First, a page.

Monday, June 18, 2012

Greek Elections ... What They Mean

Greece voted on their future in the euro zone yesterday. Then they woke up today and found themselves facing the exact same problems they have failed to deal with for several years now --- borrowing and spending beyond their means.

A Greek Reprieve says this in part:

"Europeans—at least the non-Germans—breathed a sigh of relief Sunday as a plurality of Greek voters took a step back from jumping out of the euro zone. Now we'll see what Europe's leaders can do with their latest reprieve.

Tallies as we went to press Sunday indicated the center-right New Democracy party won some 29.5% of the vote, up from its 18.8% showing last month. New Democracy told voters it wants to remain in the euro zone while claiming it would be better able to renegotiate the terms of the Greek bailout provided by the rest of the Europe.

Trailing New Democracy was the hard-left Syriza coalition with 27.1%—up substantially from its count from last time. The center-left Pasok, which dominated Greek politics for a generation and won the 2009 elections, was slated to take a mere 12.3%. Pasok polled only slightly more votes than the combined tally for the Communists and the neo-Nazi Golden Dawn. . . .

As for Syriza, it may be just as happy losing this round, figuring it can pick up the pieces if the center-right fails again. Its tub-thumping leader, 37-year-old Alexis Tsipras, has been the great beneficiary of Greek rage at an economic program, misleadingly dubbed "austerity," that has managed to avoid neither recession nor default.

But the apparent plurality vote for New Democracy also suggests that Greeks aren't eager to follow Mr. Tsipras off the socialist cliff, especially if it means daring the rest of Europe to stop writing bailout checks. Perhaps more Greeks are coming to understand that German Chancellor Angela Merkel might have preferred a Syriza victory as an excuse to cut Greece out of the euro zone. The Germans are beginning to conclude that Greece may be unreformable. A Syriza victory would have been seen as Greece pulling the plug on its own euro membership. . . .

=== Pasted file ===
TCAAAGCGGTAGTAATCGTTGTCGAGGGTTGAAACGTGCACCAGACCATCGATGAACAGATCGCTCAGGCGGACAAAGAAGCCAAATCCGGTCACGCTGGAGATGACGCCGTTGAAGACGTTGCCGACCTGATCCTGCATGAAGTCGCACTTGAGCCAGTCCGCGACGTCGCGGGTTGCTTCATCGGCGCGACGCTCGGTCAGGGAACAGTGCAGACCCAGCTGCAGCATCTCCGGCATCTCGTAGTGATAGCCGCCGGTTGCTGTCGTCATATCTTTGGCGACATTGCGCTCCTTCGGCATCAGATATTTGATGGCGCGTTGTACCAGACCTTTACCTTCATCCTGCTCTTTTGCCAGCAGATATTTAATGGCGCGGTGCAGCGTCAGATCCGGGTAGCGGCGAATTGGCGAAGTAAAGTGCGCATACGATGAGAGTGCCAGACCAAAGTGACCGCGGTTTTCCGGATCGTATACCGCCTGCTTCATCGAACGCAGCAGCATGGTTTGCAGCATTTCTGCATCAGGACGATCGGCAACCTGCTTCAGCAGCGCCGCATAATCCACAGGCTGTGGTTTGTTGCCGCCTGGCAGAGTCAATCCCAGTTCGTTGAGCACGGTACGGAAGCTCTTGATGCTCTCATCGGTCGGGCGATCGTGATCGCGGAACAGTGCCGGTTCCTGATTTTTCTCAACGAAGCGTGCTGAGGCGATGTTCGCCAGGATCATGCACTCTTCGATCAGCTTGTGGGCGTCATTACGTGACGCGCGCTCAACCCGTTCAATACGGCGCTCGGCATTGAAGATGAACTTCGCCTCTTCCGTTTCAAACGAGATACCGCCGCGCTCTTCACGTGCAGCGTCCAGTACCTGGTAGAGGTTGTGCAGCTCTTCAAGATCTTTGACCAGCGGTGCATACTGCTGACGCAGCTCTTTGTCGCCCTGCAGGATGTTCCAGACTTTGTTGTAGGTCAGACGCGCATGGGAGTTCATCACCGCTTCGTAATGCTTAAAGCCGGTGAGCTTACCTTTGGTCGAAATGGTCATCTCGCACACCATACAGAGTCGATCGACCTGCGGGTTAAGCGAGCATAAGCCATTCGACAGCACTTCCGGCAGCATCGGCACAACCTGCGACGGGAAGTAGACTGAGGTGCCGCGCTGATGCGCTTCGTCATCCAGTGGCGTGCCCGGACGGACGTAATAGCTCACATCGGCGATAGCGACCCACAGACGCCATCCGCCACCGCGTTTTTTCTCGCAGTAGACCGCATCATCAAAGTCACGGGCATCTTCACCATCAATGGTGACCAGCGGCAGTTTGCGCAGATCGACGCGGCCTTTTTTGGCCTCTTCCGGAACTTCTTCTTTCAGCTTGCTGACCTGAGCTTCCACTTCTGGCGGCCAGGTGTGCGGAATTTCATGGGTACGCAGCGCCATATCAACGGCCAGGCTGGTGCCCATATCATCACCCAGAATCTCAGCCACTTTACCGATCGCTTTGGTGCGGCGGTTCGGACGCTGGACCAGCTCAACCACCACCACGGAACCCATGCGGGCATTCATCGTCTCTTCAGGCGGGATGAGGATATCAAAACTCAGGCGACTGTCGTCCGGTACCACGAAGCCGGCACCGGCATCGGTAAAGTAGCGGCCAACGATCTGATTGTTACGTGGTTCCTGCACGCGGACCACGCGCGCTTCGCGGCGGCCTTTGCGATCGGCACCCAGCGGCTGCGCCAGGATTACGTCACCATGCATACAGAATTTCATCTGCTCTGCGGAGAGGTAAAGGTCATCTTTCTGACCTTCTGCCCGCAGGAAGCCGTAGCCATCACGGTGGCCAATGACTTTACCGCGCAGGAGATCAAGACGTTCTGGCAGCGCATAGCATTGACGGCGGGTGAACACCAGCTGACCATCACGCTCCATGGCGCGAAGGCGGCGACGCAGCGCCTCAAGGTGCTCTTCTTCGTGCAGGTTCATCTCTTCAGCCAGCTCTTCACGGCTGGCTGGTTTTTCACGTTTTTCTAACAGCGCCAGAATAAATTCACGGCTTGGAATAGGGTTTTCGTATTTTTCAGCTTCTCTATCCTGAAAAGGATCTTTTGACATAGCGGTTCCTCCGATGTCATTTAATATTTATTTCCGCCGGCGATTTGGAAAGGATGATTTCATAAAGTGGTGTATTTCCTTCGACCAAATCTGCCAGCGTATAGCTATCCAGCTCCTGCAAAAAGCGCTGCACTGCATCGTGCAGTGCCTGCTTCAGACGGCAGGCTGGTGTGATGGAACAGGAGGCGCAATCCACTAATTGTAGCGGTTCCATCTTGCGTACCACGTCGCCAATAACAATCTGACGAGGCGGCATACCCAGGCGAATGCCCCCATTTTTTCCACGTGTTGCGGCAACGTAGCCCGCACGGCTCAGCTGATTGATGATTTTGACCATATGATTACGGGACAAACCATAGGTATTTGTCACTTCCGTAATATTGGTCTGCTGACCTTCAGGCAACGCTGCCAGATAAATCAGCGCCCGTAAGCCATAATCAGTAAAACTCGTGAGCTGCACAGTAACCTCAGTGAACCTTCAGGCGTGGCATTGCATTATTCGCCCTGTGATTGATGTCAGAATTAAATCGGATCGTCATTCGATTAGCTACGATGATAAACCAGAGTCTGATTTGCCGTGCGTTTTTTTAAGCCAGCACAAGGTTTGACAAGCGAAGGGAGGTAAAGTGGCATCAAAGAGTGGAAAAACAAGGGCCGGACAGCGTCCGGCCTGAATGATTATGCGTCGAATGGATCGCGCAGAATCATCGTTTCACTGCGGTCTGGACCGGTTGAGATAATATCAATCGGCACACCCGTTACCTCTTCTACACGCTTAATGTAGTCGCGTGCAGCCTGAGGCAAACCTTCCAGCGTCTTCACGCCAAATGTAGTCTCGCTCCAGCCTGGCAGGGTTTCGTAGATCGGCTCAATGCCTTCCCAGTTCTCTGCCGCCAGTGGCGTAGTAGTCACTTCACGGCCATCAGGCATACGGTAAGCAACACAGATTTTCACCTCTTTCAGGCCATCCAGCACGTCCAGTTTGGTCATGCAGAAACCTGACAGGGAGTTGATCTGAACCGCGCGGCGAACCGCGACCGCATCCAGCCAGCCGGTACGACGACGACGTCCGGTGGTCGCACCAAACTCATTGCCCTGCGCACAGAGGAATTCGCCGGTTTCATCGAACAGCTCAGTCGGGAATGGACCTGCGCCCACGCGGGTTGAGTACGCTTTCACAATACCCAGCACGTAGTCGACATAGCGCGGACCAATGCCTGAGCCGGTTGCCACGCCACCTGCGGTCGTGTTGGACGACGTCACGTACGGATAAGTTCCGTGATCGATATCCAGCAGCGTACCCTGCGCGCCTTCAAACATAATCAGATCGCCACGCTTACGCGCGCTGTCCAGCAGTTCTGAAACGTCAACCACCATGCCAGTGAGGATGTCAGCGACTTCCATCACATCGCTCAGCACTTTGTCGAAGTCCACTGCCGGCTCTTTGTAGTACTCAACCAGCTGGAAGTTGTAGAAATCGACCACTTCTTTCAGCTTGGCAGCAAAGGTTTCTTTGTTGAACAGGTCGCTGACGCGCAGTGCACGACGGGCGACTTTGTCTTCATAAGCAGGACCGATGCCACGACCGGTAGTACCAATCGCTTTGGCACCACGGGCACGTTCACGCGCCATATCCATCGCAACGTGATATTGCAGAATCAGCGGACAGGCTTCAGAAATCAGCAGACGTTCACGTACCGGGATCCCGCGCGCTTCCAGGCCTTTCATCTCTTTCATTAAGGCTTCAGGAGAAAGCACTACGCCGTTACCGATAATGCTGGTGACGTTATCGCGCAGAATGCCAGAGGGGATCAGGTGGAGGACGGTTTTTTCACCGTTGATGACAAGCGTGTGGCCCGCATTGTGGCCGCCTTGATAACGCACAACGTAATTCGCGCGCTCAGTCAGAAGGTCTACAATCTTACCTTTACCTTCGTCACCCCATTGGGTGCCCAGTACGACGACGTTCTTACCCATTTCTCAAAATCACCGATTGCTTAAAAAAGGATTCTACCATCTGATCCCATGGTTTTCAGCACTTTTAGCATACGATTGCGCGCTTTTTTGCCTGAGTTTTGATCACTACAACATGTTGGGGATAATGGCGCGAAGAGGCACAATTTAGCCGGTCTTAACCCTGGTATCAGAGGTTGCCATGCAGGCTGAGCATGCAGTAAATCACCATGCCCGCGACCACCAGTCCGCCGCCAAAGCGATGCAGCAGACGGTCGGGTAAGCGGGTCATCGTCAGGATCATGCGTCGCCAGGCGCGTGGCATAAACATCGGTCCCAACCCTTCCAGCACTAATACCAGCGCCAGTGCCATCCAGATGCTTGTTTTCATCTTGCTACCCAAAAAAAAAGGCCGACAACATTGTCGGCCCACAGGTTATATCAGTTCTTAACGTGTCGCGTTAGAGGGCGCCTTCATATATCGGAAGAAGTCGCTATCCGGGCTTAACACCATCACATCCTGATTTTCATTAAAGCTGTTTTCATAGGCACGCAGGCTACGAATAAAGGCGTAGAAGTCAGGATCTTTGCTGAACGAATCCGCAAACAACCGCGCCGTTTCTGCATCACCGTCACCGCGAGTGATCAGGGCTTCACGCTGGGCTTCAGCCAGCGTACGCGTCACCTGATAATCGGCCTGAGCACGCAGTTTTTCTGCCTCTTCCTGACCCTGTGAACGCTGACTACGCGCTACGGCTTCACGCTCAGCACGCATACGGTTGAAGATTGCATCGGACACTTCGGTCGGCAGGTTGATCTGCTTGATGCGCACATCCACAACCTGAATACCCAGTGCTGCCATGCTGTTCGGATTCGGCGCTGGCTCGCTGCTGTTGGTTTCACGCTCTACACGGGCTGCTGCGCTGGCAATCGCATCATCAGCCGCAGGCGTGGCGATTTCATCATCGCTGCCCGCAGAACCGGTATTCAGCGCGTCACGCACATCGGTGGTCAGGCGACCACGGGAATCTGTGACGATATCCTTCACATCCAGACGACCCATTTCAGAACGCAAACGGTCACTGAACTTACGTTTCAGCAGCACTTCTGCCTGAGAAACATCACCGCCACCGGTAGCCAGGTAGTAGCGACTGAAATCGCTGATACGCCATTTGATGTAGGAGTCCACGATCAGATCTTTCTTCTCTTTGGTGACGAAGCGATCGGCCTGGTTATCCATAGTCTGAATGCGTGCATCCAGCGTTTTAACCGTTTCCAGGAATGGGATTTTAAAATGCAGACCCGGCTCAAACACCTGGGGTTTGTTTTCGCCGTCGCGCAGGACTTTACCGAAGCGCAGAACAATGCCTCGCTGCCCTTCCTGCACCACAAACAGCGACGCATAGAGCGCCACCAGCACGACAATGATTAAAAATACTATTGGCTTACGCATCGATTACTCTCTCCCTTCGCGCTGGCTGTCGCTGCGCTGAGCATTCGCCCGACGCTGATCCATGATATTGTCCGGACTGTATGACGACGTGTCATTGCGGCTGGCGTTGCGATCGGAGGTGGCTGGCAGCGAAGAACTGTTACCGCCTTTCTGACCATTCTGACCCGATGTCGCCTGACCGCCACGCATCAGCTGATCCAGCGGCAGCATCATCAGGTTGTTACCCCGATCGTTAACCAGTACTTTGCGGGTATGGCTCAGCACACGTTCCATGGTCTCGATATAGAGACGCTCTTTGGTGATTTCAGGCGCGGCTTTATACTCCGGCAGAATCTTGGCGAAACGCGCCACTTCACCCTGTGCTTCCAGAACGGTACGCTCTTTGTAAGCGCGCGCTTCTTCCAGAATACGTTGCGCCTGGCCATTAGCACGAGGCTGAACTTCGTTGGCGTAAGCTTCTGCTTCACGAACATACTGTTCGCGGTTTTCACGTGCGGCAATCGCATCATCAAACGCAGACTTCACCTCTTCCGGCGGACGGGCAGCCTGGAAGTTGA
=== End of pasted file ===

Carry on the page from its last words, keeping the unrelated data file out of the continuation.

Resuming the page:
The tragedy of Greece, and much of the rest of Europe, is that it overborrowed during the euro's first decade to finance a higher standard of living than it could afford. Now the debtors have to adjust.

The best way to do so is with supply-side reforms in taxes, pensions and labor markets that will lure investment and make Europe's economies more competitive. They need austerity for government but growth for the private economy. Without that, the Greek reprieve will be merely another opportunity lost."

My Take on The Greek Election

Countries that spend too much, produce too little and take on too much debt over a long period of time, for whatever reason, end up in a heap of trouble. And it will take a very long period of time to remove themselves from the deep hole they've dug.

While some of their problems are economic in nature, most are behavioral and habitual.

It's the same thing with people as well.

Greece is not France, France is not Spain, Spain is not Germany, Germany is not Russia and so forth. And the U.S. is much different than any and all of them.

Just as person A is not person B, B is not C, C is not D and so forth.

The countries of Europe face dismal futures because they're overly dependent on their governments for security. That's how they became such economic basket cases in the first place.

Apparently "free lunches" were provided to the people by government knows best officials in exchange for votes.

The people were trading economic freedom, including the right to fail, in exchange for economic security, or so they thought.

Well, here's what General Douglas MacArthur had to say about security: "There is no such thing as security on this earth; there is only opportunity."

Governments can't provide economic security; only the actions of people can do that.

Greece and its people were in economic trouble yesterday, and they're in economic trouble today.

Today the spotlight has moved from Greece to Spain. Italy, France and others are "on deck," if not yet in the batter's box.

As for the U.S., We the People will determine our own future in America, as we always have, and always will.

Thanks. Bob.

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